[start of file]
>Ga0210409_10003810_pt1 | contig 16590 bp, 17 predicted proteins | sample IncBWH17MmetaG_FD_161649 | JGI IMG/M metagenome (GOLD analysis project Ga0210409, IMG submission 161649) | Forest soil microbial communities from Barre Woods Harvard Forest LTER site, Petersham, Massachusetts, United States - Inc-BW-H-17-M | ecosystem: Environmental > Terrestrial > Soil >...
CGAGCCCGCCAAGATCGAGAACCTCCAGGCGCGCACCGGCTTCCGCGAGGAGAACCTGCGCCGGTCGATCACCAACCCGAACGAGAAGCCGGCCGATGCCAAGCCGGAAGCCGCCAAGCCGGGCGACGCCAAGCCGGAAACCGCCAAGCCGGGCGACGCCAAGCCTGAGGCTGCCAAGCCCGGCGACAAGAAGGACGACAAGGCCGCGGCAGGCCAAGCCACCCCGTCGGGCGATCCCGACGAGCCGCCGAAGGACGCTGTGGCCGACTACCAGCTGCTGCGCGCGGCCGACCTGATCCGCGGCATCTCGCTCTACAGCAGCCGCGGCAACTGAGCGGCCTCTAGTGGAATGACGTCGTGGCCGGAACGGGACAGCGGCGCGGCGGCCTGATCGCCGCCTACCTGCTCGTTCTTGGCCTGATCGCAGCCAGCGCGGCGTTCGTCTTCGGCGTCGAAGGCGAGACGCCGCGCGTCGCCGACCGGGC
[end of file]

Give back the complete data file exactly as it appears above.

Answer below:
>Ga0210409_10003810_pt1 | contig 16590 bp, 17 predicted proteins | sample IncBWH17MmetaG_FD_161649 | JGI IMG/M metagenome (GOLD analysis project Ga0210409, IMG submission 161649) | Forest soil microbial communities from Barre Woods Harvard Forest LTER site, Petersham, Massachusetts, United States - Inc-BW-H-17-M | ecosystem: Environmental > Terrestrial > Soil >...
CGAGCCCGCCAAGATCGAGAACCTCCAGGCGCGCACCGGCTTCCGCGAGGAGAACCTGCGCCGGTCGATCACCAACCCGAACGAGAAGCCGGCCGATGCCAAGCCGGAAGCCGCCAAGCCGGGCGACGCCAAGCCGGAAACCGCCAAGCCGGGCGACGCCAAGCCTGAGGCTGCCAAGCCCGGCGACAAGAAGGACGACAAGGCCGCGGCAGGCCAAGCCACCCCGTCGGGCGATCCCGACGAGCCGCCGAAGGACGCTGTGGCCGACTACCAGCTGCTGCGCGCGGCCGACCTGATCCGCGGCATCTCGCTCTACAGCAGCCGCGGCAACTGAGCGGCCTCTAGTGGAATGACGTCGTGGCCGGAACGGGACAGCGGCGCGGCGGCCTGATCGCCGCCTACCTGCTCGTTCTTGGCCTGATCGCAGCCAGCGCGGCGTTCGTCTTCGGCGTCGAAGGCGAGACGCCGCGCGTCGCCGACCGGGC